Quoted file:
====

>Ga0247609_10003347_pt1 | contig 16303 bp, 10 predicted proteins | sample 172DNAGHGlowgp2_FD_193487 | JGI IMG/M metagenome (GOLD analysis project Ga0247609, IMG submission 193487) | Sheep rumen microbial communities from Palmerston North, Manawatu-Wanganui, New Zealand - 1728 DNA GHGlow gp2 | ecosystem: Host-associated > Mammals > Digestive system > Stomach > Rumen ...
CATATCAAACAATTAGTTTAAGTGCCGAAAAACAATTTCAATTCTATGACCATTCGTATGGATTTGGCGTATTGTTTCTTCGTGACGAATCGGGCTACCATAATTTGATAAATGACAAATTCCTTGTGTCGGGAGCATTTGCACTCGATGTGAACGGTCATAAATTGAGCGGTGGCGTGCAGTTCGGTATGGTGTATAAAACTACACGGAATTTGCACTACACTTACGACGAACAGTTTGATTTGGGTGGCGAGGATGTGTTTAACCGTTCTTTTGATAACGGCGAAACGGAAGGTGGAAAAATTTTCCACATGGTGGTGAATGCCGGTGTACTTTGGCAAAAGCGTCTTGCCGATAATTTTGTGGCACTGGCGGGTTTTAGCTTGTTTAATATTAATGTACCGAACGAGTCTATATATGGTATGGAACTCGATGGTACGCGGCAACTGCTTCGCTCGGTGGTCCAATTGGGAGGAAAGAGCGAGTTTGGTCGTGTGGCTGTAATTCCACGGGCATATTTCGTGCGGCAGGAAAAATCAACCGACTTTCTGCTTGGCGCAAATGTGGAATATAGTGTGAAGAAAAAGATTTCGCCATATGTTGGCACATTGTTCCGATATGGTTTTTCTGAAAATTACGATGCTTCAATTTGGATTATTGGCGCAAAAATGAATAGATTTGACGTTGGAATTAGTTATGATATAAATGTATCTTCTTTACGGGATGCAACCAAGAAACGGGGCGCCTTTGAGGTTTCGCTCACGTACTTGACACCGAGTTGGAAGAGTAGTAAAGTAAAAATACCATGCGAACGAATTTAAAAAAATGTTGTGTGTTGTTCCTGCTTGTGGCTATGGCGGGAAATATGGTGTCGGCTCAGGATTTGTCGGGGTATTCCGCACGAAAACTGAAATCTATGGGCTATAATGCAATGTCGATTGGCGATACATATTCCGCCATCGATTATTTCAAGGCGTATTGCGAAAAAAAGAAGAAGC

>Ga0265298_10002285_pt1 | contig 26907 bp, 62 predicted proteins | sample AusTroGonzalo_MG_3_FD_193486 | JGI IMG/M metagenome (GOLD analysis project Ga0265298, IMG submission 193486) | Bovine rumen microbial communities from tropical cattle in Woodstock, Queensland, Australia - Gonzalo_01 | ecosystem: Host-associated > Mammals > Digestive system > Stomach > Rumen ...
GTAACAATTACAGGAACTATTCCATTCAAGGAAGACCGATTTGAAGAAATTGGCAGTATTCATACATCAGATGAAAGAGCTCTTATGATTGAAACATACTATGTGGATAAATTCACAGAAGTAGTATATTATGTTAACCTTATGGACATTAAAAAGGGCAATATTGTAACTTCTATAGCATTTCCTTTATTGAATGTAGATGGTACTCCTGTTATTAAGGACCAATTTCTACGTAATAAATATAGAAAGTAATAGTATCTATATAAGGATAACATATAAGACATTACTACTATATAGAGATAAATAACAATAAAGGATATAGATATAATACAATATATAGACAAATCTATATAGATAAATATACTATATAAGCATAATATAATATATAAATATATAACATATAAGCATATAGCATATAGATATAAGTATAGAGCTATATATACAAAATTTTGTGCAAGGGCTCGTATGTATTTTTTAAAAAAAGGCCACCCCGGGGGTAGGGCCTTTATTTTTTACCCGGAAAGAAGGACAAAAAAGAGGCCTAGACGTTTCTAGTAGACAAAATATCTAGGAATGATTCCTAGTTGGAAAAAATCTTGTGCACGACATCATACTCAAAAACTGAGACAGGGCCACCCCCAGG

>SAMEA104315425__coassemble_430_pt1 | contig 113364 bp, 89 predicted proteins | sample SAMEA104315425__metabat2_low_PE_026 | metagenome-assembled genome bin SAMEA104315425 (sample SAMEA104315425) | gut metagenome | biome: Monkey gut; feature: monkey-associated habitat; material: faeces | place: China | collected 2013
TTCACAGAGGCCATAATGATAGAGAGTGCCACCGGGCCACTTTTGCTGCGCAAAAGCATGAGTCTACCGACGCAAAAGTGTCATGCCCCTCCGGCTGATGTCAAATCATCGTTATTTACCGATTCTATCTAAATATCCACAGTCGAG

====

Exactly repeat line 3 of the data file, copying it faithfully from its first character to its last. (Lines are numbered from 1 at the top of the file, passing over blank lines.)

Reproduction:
>Ga0265298_10002285_pt1 | contig 26907 bp, 62 predicted proteins | sample AusTroGonzalo_MG_3_FD_193486 | JGI IMG/M metagenome (GOLD analysis project Ga0265298, IMG submission 193486) | Bovine rumen microbial communities from tropical cattle in Woodstock, Queensland, Australia - Gonzalo_01 | ecosystem: Host-associated > Mammals > Digestive system > Stomach > Rumen ...